A confidential World Bank memo dated September 2005 and leaked to the Financial Times in November 2006 finds that three of the Democratic Republic of Congo’s (DRC) biggest mining contracts over which the World Bank had oversight were approved with “a complete lack of transparency”.
Concerns now centre on whether the Bank has exercised sufficient oversight since it resumed lending to Congo in 2001, and its reticence to sacrifice the interests of western companies in favour of genuine anti-corruption measures, particularly since the recent inauguration of Joseph Kabila’s government.
The three contracts, signed between the state-owned mining company Gécamines and three international mining groups, are worth billions of dollars and were approved in 2005 under a corrupt power-sharing government. They are estimated to have signed away 80 per cent of Gécamine’s mineral asset base to private mining companies. They were signed at a time when the World Bank was involved in reforms of the mining sector, the principal source of Congo’s state revenue.
three of the DRC's biggest contracts were approved with a complete lack of transparency
In the memo, Craig Andrews, the World Bank’s principal mining specialist, wrote to Pedro Alba, the Bank’s country director for Congo, to say that the deals had not undergone a “thorough analysis, appraisal and evaluation” before being approved, and that the World Bank, which has taken a prominent role in helping the DRC reform its mining sector, could be seen as risking “perceived complicity and/or tacit approval” of the deals.
Tricia Feeney from UK NGO Rights and Accountability in Development (RAID) said that most of the concessions under Gécamines were awarded behind closed doors in violation of the mining code, which was created with the support of the World Bank in 2002. The deals were apparently signed before the Bank-financed restructuring of Gécamines took place, leaving little more than the shell of a company. In January 2006 Jean Pierre Muteba, the leader of the Nouvelle Dynamique Syndicale, a trade union based in Katanga called for these contracts to be renegotiated.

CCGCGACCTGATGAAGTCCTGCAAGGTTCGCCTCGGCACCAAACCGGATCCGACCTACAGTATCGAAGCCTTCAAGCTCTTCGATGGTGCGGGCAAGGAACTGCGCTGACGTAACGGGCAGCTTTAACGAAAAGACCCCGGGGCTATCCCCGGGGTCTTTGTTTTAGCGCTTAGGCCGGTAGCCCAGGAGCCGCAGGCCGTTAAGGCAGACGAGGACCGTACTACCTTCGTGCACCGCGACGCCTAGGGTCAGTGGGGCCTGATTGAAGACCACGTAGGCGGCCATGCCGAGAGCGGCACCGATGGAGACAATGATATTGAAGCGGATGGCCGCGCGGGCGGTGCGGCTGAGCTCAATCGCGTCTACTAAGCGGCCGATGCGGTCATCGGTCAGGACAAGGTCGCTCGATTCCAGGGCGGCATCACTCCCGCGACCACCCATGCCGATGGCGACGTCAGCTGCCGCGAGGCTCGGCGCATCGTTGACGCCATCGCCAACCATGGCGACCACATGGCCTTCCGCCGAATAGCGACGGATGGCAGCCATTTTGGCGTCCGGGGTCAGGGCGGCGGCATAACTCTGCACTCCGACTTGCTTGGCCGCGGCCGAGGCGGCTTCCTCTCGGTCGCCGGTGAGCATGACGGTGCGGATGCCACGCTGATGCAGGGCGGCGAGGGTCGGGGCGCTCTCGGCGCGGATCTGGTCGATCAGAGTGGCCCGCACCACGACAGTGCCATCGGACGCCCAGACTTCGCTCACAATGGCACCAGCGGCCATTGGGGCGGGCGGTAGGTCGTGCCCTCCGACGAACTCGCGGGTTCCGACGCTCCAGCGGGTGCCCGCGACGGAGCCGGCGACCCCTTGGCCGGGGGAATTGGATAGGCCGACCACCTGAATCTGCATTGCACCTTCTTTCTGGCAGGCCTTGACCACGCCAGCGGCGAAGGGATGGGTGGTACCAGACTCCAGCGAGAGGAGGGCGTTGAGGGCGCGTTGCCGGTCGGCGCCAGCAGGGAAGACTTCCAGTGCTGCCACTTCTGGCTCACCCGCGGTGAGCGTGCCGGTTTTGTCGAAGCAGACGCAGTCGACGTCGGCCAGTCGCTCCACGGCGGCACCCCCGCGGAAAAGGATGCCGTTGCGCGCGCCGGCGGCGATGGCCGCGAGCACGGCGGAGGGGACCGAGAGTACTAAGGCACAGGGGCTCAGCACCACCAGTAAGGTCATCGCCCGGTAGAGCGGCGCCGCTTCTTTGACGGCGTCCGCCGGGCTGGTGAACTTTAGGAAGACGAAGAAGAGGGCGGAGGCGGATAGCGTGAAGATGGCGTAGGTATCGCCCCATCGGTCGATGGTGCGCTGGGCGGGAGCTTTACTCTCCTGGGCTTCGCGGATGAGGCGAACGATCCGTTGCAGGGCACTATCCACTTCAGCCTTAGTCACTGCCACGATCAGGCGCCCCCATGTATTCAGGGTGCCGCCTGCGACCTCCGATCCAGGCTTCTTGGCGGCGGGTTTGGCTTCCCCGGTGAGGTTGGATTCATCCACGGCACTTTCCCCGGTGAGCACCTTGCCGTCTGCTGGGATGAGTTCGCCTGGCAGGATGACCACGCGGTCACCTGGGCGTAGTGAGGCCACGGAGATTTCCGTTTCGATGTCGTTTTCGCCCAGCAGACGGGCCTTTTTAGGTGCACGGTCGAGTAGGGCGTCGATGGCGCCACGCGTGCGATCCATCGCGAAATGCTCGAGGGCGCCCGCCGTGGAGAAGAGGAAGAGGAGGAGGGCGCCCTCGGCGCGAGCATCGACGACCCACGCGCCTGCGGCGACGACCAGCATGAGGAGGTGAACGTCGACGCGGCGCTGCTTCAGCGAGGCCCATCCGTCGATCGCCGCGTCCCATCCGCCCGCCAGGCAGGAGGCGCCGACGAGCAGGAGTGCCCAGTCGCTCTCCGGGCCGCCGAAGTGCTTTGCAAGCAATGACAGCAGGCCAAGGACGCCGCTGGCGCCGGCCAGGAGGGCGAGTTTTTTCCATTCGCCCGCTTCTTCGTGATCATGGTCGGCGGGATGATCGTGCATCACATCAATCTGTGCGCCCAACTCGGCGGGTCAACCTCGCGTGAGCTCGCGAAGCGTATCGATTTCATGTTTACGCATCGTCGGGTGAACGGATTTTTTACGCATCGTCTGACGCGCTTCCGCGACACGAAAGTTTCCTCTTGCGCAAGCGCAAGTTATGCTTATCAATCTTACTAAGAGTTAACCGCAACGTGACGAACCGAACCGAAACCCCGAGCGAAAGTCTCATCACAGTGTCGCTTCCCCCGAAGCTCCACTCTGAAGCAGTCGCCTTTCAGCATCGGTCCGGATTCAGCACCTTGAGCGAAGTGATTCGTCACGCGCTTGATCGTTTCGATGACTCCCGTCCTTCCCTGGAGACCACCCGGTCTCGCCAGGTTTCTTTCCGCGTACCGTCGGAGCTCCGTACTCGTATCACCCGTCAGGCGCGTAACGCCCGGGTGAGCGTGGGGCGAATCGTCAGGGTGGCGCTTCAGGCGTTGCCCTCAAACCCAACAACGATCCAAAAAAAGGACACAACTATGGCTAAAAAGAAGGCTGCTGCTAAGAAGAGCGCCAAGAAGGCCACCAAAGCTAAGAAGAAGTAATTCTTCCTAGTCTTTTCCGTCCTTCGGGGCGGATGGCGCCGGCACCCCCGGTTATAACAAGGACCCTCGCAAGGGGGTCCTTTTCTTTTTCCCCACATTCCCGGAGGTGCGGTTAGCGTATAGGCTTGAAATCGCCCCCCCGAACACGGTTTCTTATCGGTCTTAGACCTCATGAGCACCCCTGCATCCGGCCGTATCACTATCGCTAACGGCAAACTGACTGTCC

Jean-Michel Happi, the Bank’s country manager in Congo, said legal and financial audits had been commissioned on Gécamines, which would help the government take a decision regarding possible reviews of the contracts. However Paul Fortin, brought in by the World Bank to manage Gécamines, told the Financial Times in November that although he would recommend changes to the contracts in a way that would benefit the company, he did not expect significant changes: “If the review is done in such a way that you have to review everything then you are taking a step backwards”. President Joseph Kabila’s allies on the Gecamines board can still exercise veto powers on any recommendations made by Fortin.
A parliamentary investigation in 2005 into mining contracts signed during the war and under the transitional government, known as the Lutundula Commission, concluded that many of the contracts should be renegotiated or cancelled. However, the World Bank and other donors have apparently been reluctant to push this. In February 2006 RAID called on Bank president Wolfowitz to investigate why the Bank’s programme for restructuring the DRC’s mining sector has been so disastrous. So far the Bank has failed to heed RAID’s recommendation of nominating an independent group of experts to examine the legality of all the mining contracts signed by the transitional government since 2003 against the terms of the agreements governing the transition, Congolese law and international law. “Now that there’s an elected government, there can be no excuses in combating corruption and supporting good governance,” said Feeney. “Whether the World Bank makes public its legal, financial and environmental audits of Gécamines will be a litmus test to its commitment to transparency in the extractive industries.”
In a separate process, in early 2006 the Bank’s department of institutional integrity launched an inquiry into allegations that the transitional Congolese government mismanaged millions of dollars of Bank funds designed to speed the disarmament of militias and fund reconstruction projects. The results of the audits have not yet been disclosed.